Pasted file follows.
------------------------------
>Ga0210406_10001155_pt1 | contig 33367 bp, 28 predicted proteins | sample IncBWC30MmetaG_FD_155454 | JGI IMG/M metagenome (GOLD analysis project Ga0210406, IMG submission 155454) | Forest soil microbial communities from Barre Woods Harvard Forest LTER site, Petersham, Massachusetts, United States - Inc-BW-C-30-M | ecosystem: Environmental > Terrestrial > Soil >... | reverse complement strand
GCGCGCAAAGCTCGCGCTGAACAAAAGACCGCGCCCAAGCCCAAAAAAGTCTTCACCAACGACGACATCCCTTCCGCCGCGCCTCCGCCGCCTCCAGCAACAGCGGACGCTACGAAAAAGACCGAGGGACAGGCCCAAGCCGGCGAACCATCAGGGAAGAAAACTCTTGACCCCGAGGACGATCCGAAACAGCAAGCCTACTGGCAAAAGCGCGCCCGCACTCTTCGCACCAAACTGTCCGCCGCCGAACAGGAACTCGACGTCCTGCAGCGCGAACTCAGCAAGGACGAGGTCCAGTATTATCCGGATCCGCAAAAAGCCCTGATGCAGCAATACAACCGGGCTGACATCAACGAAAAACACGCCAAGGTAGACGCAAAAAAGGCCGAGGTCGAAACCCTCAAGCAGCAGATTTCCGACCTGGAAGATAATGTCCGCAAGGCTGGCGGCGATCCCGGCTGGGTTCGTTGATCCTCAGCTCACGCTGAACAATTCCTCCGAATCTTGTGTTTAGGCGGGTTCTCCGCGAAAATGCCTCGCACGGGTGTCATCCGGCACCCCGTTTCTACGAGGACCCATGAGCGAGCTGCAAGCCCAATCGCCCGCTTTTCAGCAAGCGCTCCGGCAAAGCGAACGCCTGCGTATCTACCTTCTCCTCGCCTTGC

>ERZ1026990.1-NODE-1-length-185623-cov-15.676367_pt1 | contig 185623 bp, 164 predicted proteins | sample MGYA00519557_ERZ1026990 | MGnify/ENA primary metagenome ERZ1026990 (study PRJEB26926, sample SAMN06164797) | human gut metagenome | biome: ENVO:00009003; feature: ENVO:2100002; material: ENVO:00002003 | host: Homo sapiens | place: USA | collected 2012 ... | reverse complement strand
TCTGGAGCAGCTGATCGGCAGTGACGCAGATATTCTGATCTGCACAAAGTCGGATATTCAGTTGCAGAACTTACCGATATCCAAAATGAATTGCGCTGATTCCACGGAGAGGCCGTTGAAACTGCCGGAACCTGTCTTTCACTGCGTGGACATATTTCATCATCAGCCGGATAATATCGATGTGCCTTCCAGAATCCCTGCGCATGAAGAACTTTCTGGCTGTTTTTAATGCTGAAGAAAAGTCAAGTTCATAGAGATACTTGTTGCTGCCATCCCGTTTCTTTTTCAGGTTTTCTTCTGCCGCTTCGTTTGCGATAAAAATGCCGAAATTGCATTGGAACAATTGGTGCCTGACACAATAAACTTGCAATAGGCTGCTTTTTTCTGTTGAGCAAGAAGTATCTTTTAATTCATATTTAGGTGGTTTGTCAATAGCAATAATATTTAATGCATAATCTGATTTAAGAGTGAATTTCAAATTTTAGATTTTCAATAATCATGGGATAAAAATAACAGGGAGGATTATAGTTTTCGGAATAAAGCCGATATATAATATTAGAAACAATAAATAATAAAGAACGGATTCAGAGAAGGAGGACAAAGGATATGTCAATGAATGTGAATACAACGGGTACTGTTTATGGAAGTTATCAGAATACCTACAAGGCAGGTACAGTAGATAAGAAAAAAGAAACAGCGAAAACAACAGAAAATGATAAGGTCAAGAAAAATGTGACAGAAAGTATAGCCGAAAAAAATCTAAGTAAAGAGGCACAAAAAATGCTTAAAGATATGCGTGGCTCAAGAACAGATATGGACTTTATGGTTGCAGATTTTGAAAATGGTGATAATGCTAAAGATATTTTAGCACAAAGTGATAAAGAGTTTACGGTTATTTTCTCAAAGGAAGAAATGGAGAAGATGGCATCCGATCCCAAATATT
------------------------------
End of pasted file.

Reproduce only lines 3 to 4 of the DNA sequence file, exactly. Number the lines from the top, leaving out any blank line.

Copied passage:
>ERZ1026990.1-NODE-1-length-185623-cov-15.676367_pt1 | contig 185623 bp, 164 predicted proteins | sample MGYA00519557_ERZ1026990 | MGnify/ENA primary metagenome ERZ1026990 (study PRJEB26926, sample SAMN06164797) | human gut metagenome | biome: ENVO:00009003; feature: ENVO:2100002; material: ENVO:00002003 | host: Homo sapiens | place: USA | collected 2012 ... | reverse complement strand
TCTGGAGCAGCTGATCGGCAGTGACGCAGATATTCTGATCTGCACAAAGTCGGATATTCAGTTGCAGAACTTACCGATATCCAAAATGAATTGCGCTGATTCCACGGAGAGGCCGTTGAAACTGCCGGAACCTGTCTTTCACTGCGTGGACATATTTCATCATCAGCCGGATAATATCGATGTGCCTTCCAGAATCCCTGCGCATGAAGAACTTTCTGGCTGTTTTTAATGCTGAAGAAAAGTCAAGTTCATAGAGATACTTGTTGCTGCCATCCCGTTTCTTTTTCAGGTTTTCTTCTGCCGCTTCGTTTGCGATAAAAATGCCGAAATTGCATTGGAACAATTGGTGCCTGACACAATAAACTTGCAATAGGCTGCTTTTTTCTGTTGAGCAAGAAGTATCTTTTAATTCATATTTAGGTGGTTTGTCAATAGCAATAATATTTAATGCATAATCTGATTTAAGAGTGAATTTCAAATTTTAGATTTTCAATAATCATGGGATAAAAATAACAGGGAGGATTATAGTTTTCGGAATAAAGCCGATATATAATATTAGAAACAATAAATAATAAAGAACGGATTCAGAGAAGGAGGACAAAGGATATGTCAATGAATGTGAATACAACGGGTACTGTTTATGGAAGTTATCAGAATACCTACAAGGCAGGTACAGTAGATAAGAAAAAAGAAACAGCGAAAACAACAGAAAATGATAAGGTCAAGAAAAATGTGACAGAAAGTATAGCCGAAAAAAATCTAAGTAAAGAGGCACAAAAAATGCTTAAAGATATGCGTGGCTCAAGAACAGATATGGACTTTATGGTTGCAGATTTTGAAAATGGTGATAATGCTAAAGATATTTTAGCACAAAGTGATAAAGAGTTTACGGTTATTTTCTCAAAGGAAGAAATGGAGAAGATGGCATCCGATCCCAAATATT